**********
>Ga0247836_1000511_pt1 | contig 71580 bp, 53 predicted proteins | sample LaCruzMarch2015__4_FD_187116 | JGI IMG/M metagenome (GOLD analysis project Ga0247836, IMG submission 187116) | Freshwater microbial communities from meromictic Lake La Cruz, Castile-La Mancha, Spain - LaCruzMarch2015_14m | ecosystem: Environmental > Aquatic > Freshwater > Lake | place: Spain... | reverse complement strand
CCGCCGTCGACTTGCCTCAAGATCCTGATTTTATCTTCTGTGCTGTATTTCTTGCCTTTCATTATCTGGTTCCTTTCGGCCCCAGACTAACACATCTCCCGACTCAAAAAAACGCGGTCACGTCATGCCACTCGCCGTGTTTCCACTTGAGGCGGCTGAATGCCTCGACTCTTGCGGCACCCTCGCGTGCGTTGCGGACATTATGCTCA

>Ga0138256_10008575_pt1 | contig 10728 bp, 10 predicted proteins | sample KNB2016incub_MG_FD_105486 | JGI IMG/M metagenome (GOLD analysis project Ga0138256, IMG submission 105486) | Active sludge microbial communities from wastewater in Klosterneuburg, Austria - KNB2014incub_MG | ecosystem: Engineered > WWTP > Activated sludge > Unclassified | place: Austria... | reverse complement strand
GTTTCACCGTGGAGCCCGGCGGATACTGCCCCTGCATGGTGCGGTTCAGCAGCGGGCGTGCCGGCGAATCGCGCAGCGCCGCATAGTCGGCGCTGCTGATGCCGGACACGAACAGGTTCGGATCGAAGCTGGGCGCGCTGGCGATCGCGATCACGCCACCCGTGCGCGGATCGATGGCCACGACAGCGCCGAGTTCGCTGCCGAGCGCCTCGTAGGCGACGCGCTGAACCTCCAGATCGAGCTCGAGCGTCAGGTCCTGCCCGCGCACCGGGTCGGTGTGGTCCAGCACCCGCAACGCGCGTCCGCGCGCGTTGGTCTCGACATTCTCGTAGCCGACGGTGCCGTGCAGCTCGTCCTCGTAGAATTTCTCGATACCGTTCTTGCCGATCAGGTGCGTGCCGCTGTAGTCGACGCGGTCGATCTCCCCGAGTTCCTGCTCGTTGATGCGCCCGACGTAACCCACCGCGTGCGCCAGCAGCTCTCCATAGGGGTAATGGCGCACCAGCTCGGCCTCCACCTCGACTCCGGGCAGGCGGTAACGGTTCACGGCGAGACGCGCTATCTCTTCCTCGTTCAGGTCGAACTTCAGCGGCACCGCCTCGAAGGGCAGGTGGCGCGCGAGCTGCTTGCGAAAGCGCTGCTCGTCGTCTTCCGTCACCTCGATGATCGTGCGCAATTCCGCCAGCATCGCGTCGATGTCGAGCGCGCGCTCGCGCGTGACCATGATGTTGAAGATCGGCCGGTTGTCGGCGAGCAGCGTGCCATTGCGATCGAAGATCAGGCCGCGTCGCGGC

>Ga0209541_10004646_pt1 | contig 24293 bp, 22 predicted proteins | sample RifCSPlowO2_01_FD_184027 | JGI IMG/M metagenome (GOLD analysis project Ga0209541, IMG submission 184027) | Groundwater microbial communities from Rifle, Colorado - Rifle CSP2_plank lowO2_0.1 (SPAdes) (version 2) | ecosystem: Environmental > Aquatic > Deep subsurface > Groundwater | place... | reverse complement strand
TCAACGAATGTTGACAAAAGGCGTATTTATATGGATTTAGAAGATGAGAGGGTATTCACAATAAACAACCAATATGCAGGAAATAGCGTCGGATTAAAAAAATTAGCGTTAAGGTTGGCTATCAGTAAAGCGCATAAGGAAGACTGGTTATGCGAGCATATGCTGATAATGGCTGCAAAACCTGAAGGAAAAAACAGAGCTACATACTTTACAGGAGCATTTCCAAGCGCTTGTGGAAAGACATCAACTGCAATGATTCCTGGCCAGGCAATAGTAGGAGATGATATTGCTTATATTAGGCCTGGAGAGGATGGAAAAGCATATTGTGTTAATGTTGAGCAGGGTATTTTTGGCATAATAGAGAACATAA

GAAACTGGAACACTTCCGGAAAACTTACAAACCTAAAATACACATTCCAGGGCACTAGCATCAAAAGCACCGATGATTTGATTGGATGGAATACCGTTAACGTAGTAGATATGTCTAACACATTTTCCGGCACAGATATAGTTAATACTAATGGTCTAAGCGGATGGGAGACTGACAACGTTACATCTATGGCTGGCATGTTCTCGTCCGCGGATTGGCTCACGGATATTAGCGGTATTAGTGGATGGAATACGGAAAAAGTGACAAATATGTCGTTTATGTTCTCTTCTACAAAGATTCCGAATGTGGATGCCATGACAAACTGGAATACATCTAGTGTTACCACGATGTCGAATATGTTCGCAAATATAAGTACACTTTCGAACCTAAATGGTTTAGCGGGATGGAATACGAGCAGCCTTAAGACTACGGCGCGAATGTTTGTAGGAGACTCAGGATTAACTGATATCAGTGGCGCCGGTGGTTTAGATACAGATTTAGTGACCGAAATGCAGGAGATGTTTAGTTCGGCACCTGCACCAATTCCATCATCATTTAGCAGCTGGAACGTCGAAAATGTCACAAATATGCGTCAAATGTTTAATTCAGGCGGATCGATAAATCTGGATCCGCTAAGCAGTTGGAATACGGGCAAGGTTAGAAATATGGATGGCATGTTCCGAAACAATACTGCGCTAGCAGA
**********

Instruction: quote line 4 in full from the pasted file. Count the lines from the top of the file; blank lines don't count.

GTTTCACCGTGGAGCCCGGCGGATACTGCCCCTGCATGGTGCGGTTCAGCAGCGGGCGTGCCGGCGAATCGCGCAGCGCCGCATAGTCGGCGCTGCTGATGCCGGACACGAACAGGTTCGGATCGAAGCTGGGCGCGCTGGCGATCGCGATCACGCCACCCGTGCGCGGATCGATGGCCACGACAGCGCCGAGTTCGCTGCCGAGCGCCTCGTAGGCGACGCGCTGAACCTCCAGATCGAGCTCGAGCGTCAGGTCCTGCCCGCGCACCGGGTCGGTGTGGTCCAGCACCCGCAACGCGCGTCCGCGCGCGTTGGTCTCGACATTCTCGTAGCCGACGGTGCCGTGCAGCTCGTCCTCGTAGAATTTCTCGATACCGTTCTTGCCGATCAGGTGCGTGCCGCTGTAGTCGACGCGGTCGATCTCCCCGAGTTCCTGCTCGTTGATGCGCCCGACGTAACCCACCGCGTGCGCCAGCAGCTCTCCATAGGGGTAATGGCGCACCAGCTCGGCCTCCACCTCGACTCCGGGCAGGCGGTAACGGTTCACGGCGAGACGCGCTATCTCTTCCTCGTTCAGGTCGAACTTCAGCGGCACCGCCTCGAAGGGCAGGTGGCGCGCGAGCTGCTTGCGAAAGCGCTGCTCGTCGTCTTCCGTCACCTCGATGATCGTGCGCAATTCCGCCAGCATCGCGTCGATGTCGAGCGCGCGCTCGCGCGTGACCATGATGTTGAAGATCGGCCGGTTGTCGGCGAGCAGCGTGCCATTGCGATCGAAGATCAGGCCGCGTCGCGGC